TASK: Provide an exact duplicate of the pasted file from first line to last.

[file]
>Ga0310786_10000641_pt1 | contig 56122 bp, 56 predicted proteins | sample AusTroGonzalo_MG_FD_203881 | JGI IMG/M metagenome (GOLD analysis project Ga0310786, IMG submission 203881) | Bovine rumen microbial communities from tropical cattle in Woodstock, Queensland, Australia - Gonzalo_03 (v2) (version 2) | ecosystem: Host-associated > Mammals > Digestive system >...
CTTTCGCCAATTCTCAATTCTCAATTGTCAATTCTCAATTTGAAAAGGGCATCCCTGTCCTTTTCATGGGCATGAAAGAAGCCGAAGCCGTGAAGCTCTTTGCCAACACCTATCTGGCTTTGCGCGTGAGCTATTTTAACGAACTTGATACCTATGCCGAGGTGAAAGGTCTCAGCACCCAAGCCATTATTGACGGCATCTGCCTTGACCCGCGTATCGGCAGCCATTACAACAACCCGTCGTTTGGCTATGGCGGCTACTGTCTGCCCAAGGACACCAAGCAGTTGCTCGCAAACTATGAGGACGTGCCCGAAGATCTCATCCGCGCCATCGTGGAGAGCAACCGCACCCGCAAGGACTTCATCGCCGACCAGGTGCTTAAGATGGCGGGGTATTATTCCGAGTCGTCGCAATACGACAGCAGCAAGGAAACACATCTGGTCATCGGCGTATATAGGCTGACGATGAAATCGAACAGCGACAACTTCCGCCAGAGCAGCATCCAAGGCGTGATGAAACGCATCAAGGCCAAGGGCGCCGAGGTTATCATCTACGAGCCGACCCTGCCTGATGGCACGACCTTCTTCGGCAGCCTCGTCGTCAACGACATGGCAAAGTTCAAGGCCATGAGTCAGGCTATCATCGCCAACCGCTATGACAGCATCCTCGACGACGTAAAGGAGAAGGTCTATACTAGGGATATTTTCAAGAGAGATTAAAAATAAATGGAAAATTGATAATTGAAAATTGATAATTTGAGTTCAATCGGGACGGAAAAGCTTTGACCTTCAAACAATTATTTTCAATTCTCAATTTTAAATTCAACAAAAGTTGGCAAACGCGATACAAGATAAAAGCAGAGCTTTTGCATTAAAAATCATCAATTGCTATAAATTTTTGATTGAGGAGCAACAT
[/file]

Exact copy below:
>Ga0310786_10000641_pt1 | contig 56122 bp, 56 predicted proteins | sample AusTroGonzalo_MG_FD_203881 | JGI IMG/M metagenome (GOLD analysis project Ga0310786, IMG submission 203881) | Bovine rumen microbial communities from tropical cattle in Woodstock, Queensland, Australia - Gonzalo_03 (v2) (version 2) | ecosystem: Host-associated > Mammals > Digestive system >...
CTTTCGCCAATTCTCAATTCTCAATTGTCAATTCTCAATTTGAAAAGGGCATCCCTGTCCTTTTCATGGGCATGAAAGAAGCCGAAGCCGTGAAGCTCTTTGCCAACACCTATCTGGCTTTGCGCGTGAGCTATTTTAACGAACTTGATACCTATGCCGAGGTGAAAGGTCTCAGCACCCAAGCCATTATTGACGGCATCTGCCTTGACCCGCGTATCGGCAGCCATTACAACAACCCGTCGTTTGGCTATGGCGGCTACTGTCTGCCCAAGGACACCAAGCAGTTGCTCGCAAACTATGAGGACGTGCCCGAAGATCTCATCCGCGCCATCGTGGAGAGCAACCGCACCCGCAAGGACTTCATCGCCGACCAGGTGCTTAAGATGGCGGGGTATTATTCCGAGTCGTCGCAATACGACAGCAGCAAGGAAACACATCTGGTCATCGGCGTATATAGGCTGACGATGAAATCGAACAGCGACAACTTCCGCCAGAGCAGCATCCAAGGCGTGATGAAACGCATCAAGGCCAAGGGCGCCGAGGTTATCATCTACGAGCCGACCCTGCCTGATGGCACGACCTTCTTCGGCAGCCTCGTCGTCAACGACATGGCAAAGTTCAAGGCCATGAGTCAGGCTATCATCGCCAACCGCTATGACAGCATCCTCGACGACGTAAAGGAGAAGGTCTATACTAGGGATATTTTCAAGAGAGATTAAAAATAAATGGAAAATTGATAATTGAAAATTGATAATTTGAGTTCAATCGGGACGGAAAAGCTTTGACCTTCAAACAATTATTTTCAATTCTCAATTTTAAATTCAACAAAAGTTGGCAAACGCGATACAAGATAAAAGCAGAGCTTTTGCATTAAAAATCATCAATTGCTATAAATTTTTGATTGAGGAGCAACAT